I Seemed Like A Supportive Mom But I Failed My Trans Son

I Seemed Like A Supportive Mom But I Failed My Trans Son

“I’m transgender. I’m supposed to be a boy. I picked Oliver as my new name.”

There wasn’t anything my 12-year-old could have said that would have shocked me more.

I couldn’t make my mouth form words, but my heart broke as I watched this beautiful blue-eyed, blond-haired child curled up in the opposite corner of the couch, holding on to a pillow for dear life, as if to provide some protection from my response.

But why? I had recently come out as a lesbian, and his older sibling had identified as gender fluid for a while, so surely he couldn’t think I would reject him?

“Of course I support you,” I said. And I meant it.

But I meant I supported him on my terms. I suspected this was a trendy move, not truly believing this was permanent. I would have known. I would have seen something. I hugged him and added, “I want you to know if you change your mind about this, it’s fine, and you don’t have to decide anything now.”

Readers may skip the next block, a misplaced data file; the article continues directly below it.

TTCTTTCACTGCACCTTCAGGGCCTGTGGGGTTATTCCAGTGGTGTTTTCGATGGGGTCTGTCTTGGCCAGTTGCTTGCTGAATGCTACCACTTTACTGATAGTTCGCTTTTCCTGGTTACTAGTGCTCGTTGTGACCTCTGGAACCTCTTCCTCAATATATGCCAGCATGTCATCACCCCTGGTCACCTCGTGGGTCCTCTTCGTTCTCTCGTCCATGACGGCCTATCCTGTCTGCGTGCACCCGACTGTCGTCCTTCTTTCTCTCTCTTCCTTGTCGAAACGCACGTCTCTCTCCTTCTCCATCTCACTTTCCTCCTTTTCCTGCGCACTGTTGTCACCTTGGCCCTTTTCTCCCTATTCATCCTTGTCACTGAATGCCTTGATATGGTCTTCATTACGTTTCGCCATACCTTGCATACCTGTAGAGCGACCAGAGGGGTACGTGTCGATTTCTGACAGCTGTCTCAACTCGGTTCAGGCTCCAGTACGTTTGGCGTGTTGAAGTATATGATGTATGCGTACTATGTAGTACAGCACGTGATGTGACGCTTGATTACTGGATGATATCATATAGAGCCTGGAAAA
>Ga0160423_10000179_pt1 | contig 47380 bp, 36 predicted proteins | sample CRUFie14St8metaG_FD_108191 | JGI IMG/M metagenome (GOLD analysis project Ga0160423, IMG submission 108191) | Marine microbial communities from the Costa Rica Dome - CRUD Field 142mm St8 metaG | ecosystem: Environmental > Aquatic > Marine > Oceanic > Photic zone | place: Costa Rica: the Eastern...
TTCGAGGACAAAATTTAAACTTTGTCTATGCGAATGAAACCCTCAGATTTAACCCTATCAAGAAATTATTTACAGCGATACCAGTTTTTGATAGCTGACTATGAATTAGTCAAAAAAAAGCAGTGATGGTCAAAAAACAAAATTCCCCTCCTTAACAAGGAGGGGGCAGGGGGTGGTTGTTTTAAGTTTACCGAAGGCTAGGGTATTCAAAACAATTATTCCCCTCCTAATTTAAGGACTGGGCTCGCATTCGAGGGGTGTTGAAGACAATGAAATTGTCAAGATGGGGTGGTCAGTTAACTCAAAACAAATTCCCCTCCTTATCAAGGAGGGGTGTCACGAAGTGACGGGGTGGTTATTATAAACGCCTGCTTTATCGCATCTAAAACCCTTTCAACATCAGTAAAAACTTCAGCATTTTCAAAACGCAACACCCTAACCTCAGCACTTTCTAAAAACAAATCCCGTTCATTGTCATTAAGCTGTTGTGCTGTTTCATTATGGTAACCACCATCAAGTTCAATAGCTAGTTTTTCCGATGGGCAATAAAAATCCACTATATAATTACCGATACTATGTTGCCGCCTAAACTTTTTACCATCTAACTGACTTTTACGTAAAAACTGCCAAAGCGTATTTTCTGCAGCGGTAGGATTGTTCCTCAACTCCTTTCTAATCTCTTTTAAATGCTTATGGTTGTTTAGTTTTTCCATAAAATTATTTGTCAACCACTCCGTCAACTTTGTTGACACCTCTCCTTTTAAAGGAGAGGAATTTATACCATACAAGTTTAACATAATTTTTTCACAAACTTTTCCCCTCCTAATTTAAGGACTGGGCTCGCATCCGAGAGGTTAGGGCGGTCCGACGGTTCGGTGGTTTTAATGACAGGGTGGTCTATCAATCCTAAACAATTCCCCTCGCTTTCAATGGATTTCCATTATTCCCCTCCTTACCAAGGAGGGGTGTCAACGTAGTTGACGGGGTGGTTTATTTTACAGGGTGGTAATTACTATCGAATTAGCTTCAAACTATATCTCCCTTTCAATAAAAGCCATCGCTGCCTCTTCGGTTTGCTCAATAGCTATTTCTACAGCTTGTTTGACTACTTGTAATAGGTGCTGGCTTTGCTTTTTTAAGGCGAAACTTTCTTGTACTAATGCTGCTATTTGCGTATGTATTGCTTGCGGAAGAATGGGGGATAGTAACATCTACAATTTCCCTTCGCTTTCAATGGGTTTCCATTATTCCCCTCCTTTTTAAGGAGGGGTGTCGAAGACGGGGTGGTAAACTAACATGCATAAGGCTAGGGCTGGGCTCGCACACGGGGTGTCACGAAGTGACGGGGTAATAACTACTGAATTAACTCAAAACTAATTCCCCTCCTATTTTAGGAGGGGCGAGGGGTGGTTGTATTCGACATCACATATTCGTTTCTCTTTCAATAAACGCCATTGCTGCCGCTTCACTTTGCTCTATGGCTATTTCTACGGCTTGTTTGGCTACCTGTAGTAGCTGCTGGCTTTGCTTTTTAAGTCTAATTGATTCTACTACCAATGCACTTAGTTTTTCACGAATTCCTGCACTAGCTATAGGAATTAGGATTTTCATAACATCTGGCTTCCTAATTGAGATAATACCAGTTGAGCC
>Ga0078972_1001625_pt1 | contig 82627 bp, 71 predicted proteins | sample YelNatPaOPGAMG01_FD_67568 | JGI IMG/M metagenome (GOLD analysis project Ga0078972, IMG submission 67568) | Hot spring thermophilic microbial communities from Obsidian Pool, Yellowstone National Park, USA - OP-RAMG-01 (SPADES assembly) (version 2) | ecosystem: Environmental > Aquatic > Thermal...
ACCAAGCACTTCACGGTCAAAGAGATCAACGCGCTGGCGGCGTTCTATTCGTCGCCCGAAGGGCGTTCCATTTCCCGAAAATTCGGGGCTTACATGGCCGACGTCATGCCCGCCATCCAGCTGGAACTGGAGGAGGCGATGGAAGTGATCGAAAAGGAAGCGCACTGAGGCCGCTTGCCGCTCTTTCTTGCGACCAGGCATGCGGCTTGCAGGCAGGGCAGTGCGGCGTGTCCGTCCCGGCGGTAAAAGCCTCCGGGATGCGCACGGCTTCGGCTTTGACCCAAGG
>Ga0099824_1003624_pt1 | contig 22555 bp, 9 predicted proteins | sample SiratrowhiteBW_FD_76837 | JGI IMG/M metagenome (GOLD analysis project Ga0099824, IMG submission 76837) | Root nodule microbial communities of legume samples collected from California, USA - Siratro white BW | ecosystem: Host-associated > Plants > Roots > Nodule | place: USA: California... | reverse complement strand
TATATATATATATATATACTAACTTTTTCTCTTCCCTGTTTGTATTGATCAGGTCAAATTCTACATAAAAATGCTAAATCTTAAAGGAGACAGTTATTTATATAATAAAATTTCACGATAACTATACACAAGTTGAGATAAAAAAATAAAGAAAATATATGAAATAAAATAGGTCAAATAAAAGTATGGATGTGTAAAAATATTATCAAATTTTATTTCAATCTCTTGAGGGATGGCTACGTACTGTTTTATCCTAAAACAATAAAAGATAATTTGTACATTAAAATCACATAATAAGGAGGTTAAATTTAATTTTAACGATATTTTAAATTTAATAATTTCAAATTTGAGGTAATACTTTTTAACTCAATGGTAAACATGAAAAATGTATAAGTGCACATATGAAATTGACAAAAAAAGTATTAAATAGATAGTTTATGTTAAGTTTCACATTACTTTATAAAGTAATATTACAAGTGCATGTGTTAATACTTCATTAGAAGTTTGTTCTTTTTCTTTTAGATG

Scrambling, I tried to make sense of this. He had hit puberty recently and abhorred it, hiding any evidence and refusing any attempt I made to celebrate. Any conversations were shut down quickly, and I attributed it to him being more private than his sisters. Maybe this new hormone surge was just miserable?

I racked my brain, looking for any other hints that this new revelation was, in fact, real. Transgender children I knew of showed early signs of eschewing traditional gender expectations with protestations that emerged as early as 4 or 5 years old. We had none of that. What if my preteen’s refusal to embrace womanhood was because our small town didn’t offer enough versions of femininity that he could see himself in? What if my child wasn’t transgender, but, instead, I was just a bad feminist role model?

The truth is that while many trans kids do feel their gender doesn’t align with the gender they were assigned at birth from very early ages, others can begin to realize they feel “different” when they’re closer to puberty and may end up keeping it a secret for years. Years of living in a body that doesn’t feel right.

I scoured second-hand stores and filled a closet with boxers and “boy clothes” in a dozen shades of blue, and stuffed a trash bag of now-rejected clothes in my closet. Just in case, I told myself. I masculinized his bedroom, met with teachers and principals and school counselors.

His new name felt foreign to me. I had loved his now-discarded name, and I longed to love this new word, to…

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